• it could head for a performance enhancement exercise, question all cost and investment while at the same time increasing revenues wherever possible to ensure lean processes while keeping a full service concept
  •  it could carry on as it was and risk failing on single routes or in their entirety (not a real option!);

Since the typical ostrich behavior (to put the head in the sand in case of danger and thus not to do anything) is not a viable option from the point of view of the authors, there are basically only three options (again with all different shades of grey in between).

Within a short period it is probable that some existing LCC’s will become hybrid in that they will no longer just go for the cheap and cheerful but will adopt some of the policies of the legacy carriers but keeping to the "KISS" principle.

Similarly, some legacy carriers implement more and more of the lessons learned from the low cost industry. The result is, that there is no black and white anymore, but hundreds of different shades of grey. In parallel, the mega carriers / alliances will further develop (but this does not necessary mean that they grow in numbers of participants) and several carriers will simply go out of business, as was seen in the past with carriers like SpanAir or Malev.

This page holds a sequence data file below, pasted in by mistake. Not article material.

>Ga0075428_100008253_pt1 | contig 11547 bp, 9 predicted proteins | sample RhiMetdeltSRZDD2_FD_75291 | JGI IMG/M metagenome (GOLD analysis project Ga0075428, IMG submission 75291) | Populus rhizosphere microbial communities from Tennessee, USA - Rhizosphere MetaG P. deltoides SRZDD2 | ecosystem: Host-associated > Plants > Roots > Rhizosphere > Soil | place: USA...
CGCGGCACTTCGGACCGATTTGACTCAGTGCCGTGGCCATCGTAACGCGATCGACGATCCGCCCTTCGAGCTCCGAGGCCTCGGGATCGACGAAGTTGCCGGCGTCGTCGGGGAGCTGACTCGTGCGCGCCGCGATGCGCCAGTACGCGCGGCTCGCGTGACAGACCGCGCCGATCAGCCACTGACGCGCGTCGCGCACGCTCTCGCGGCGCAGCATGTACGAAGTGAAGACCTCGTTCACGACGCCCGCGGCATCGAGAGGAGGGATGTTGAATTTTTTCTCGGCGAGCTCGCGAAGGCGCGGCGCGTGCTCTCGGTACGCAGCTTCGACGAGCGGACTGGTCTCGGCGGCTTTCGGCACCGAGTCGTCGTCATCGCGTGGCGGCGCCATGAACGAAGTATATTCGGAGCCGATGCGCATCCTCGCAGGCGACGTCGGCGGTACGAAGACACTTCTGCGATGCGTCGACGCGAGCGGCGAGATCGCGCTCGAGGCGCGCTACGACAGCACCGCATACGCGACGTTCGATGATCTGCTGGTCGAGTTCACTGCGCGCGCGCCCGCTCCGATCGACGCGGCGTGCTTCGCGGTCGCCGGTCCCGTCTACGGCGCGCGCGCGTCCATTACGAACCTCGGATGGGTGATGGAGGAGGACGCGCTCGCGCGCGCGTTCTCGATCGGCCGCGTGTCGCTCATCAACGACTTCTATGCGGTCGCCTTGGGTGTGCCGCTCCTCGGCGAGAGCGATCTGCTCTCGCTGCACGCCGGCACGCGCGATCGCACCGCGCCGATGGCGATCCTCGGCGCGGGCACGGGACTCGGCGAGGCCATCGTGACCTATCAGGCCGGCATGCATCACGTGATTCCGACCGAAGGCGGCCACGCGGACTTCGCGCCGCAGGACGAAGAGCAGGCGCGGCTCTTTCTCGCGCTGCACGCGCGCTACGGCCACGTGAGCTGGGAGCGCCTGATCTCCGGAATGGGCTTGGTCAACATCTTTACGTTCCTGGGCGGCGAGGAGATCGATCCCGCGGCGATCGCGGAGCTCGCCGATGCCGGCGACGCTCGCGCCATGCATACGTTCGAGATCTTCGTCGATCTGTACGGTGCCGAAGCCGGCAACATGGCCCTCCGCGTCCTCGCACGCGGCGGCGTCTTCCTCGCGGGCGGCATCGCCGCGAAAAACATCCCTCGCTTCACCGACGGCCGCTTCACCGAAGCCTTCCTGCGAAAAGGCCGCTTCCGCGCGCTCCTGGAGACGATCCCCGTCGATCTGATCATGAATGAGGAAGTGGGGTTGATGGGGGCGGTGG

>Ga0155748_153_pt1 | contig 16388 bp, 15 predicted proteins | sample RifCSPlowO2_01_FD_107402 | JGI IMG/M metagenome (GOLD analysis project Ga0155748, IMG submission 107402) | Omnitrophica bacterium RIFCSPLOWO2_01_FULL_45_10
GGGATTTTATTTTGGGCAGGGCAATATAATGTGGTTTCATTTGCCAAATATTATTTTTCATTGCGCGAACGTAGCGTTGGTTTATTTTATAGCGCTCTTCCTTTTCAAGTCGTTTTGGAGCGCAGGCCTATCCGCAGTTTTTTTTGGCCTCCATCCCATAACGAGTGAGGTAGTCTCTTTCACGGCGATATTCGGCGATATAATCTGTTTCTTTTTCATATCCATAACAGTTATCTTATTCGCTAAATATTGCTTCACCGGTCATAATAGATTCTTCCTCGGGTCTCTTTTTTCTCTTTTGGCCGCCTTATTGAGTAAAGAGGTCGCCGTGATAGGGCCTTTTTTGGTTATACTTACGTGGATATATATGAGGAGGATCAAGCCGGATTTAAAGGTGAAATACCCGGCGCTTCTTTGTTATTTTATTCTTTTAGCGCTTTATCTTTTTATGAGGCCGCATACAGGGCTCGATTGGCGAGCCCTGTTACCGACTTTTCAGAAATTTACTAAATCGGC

Shareholders and Governments alike are less and less willing to support loss making legacy carriers in their constant rejection of the need to take action. Who will be next to join the carriers that recently went out of business? Who will actively approach this challenge and prepare for the future?

* Sascha Feuerherd a leading aviation industry professional with over two decades of experience specializing in airline restructuring and implementation of cost reduction programs. Feuerherd was Senior Director with Lufthansa Consulting in charge for airline restructuring, more recently headed all airline consulting projects for IATA Consulting and now runs a boutique airline consulting company.

Mike Halper, a leading airline and airport professional and entrepreneur with over three decades experience; involved in a number of successful airline start-ups, held senior and advisory positions with leading airlines and an airport authority. Halper is currently a senior management consultant focusing on developing low cost airline operations and generation of ancillary revenues